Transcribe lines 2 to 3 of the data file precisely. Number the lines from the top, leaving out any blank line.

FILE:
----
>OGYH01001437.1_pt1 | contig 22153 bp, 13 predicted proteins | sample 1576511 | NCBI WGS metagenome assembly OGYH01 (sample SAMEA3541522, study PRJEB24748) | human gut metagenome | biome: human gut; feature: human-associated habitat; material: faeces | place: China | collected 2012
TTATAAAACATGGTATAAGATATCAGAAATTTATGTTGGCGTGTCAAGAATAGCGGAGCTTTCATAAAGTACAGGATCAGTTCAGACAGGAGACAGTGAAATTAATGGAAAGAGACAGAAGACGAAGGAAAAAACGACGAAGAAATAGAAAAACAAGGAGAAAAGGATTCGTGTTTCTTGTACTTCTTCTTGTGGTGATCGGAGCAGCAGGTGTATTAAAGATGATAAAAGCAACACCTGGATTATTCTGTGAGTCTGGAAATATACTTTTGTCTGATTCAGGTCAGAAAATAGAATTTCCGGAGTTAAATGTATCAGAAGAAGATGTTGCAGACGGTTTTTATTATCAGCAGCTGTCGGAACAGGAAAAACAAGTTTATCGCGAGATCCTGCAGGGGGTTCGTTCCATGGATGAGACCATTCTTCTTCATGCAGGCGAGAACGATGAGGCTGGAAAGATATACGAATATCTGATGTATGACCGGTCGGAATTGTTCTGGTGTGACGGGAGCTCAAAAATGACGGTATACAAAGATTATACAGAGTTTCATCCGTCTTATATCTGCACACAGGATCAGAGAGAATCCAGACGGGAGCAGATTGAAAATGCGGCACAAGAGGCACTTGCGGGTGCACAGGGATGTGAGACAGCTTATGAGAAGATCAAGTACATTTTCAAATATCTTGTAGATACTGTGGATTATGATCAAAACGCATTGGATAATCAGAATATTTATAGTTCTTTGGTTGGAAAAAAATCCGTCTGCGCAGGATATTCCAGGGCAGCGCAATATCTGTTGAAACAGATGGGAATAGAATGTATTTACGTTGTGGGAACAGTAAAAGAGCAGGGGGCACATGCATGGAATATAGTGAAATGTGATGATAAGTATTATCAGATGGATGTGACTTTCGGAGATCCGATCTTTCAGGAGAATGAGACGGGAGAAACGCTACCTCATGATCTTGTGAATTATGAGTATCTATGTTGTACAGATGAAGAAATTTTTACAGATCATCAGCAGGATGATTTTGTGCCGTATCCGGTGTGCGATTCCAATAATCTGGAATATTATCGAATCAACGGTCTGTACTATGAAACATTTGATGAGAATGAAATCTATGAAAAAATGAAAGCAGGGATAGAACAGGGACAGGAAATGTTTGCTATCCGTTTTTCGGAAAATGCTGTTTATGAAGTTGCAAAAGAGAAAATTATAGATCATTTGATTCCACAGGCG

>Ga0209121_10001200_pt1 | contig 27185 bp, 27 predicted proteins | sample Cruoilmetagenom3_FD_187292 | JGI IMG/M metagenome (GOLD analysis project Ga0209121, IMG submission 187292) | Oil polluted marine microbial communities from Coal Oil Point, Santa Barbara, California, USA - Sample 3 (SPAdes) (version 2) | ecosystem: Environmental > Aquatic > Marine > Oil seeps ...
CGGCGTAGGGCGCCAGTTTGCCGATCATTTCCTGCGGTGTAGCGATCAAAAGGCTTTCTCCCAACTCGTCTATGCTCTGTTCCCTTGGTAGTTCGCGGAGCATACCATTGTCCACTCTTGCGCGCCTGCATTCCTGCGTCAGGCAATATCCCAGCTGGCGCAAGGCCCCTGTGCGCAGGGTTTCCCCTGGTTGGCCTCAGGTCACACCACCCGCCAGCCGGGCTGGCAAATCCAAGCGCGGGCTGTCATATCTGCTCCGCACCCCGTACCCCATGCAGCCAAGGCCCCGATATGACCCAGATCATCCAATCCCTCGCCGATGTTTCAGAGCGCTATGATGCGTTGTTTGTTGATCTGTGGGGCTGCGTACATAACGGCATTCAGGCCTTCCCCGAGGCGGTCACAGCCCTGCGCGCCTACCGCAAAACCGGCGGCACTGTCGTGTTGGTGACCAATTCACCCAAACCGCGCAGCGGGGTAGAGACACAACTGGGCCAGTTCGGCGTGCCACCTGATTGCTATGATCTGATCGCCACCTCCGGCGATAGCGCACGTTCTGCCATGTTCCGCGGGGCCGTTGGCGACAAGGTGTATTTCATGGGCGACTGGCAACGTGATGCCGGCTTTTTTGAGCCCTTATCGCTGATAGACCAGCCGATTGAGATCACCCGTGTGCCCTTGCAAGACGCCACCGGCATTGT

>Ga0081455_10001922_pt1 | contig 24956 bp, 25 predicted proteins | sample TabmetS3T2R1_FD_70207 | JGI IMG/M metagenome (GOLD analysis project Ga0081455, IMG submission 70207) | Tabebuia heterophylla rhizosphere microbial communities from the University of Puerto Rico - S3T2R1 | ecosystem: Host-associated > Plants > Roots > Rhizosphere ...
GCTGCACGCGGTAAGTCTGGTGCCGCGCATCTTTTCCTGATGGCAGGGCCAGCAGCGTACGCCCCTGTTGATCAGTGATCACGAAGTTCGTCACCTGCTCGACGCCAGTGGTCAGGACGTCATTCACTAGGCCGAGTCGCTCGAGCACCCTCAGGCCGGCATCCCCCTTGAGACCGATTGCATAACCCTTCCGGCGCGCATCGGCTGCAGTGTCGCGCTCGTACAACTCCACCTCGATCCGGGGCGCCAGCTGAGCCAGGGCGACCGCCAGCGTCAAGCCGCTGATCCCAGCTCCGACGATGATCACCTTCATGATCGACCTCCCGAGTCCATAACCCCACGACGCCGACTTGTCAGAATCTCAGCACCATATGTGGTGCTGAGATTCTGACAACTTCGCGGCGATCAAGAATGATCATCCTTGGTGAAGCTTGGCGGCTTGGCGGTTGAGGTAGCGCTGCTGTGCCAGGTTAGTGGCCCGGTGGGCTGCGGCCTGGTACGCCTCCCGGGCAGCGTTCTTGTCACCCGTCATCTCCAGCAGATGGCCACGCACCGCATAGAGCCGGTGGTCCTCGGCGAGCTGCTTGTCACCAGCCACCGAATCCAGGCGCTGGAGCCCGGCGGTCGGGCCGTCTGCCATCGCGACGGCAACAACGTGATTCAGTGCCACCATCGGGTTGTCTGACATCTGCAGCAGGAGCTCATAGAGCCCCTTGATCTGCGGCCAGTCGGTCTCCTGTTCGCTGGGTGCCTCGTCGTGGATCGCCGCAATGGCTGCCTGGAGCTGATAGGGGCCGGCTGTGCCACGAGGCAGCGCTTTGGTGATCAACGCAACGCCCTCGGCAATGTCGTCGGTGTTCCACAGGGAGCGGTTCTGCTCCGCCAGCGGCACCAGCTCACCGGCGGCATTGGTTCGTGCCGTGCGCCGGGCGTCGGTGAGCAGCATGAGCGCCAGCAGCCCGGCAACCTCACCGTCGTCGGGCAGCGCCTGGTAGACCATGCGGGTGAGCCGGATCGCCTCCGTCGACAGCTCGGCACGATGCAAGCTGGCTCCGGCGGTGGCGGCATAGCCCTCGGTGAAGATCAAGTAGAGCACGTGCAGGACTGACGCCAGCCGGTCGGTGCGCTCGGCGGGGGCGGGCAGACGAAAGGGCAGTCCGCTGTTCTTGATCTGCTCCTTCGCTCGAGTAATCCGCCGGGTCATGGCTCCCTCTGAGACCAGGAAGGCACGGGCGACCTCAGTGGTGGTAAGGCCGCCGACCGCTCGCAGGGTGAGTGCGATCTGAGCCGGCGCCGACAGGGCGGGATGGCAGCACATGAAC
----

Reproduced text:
TTATAAAACATGGTATAAGATATCAGAAATTTATGTTGGCGTGTCAAGAATAGCGGAGCTTTCATAAAGTACAGGATCAGTTCAGACAGGAGACAGTGAAATTAATGGAAAGAGACAGAAGACGAAGGAAAAAACGACGAAGAAATAGAAAAACAAGGAGAAAAGGATTCGTGTTTCTTGTACTTCTTCTTGTGGTGATCGGAGCAGCAGGTGTATTAAAGATGATAAAAGCAACACCTGGATTATTCTGTGAGTCTGGAAATATACTTTTGTCTGATTCAGGTCAGAAAATAGAATTTCCGGAGTTAAATGTATCAGAAGAAGATGTTGCAGACGGTTTTTATTATCAGCAGCTGTCGGAACAGGAAAAACAAGTTTATCGCGAGATCCTGCAGGGGGTTCGTTCCATGGATGAGACCATTCTTCTTCATGCAGGCGAGAACGATGAGGCTGGAAAGATATACGAATATCTGATGTATGACCGGTCGGAATTGTTCTGGTGTGACGGGAGCTCAAAAATGACGGTATACAAAGATTATACAGAGTTTCATCCGTCTTATATCTGCACACAGGATCAGAGAGAATCCAGACGGGAGCAGATTGAAAATGCGGCACAAGAGGCACTTGCGGGTGCACAGGGATGTGAGACAGCTTATGAGAAGATCAAGTACATTTTCAAATATCTTGTAGATACTGTGGATTATGATCAAAACGCATTGGATAATCAGAATATTTATAGTTCTTTGGTTGGAAAAAAATCCGTCTGCGCAGGATATTCCAGGGCAGCGCAATATCTGTTGAAACAGATGGGAATAGAATGTATTTACGTTGTGGGAACAGTAAAAGAGCAGGGGGCACATGCATGGAATATAGTGAAATGTGATGATAAGTATTATCAGATGGATGTGACTTTCGGAGATCCGATCTTTCAGGAGAATGAGACGGGAGAAACGCTACCTCATGATCTTGTGAATTATGAGTATCTATGTTGTACAGATGAAGAAATTTTTACAGATCATCAGCAGGATGATTTTGTGCCGTATCCGGTGTGCGATTCCAATAATCTGGAATATTATCGAATCAACGGTCTGTACTATGAAACATTTGATGAGAATGAAATCTATGAAAAAATGAAAGCAGGGATAGAACAGGGACAGGAAATGTTTGCTATCCGTTTTTCGGAAAATGCTGTTTATGAAGTTGCAAAAGAGAAAATTATAGATCATTTGATTCCACAGGCG

>Ga0209121_10001200_pt1 | contig 27185 bp, 27 predicted proteins | sample Cruoilmetagenom3_FD_187292 | JGI IMG/M metagenome (GOLD analysis project Ga0209121, IMG submission 187292) | Oil polluted marine microbial communities from Coal Oil Point, Santa Barbara, California, USA - Sample 3 (SPAdes) (version 2) | ecosystem: Environmental > Aquatic > Marine > Oil seeps ...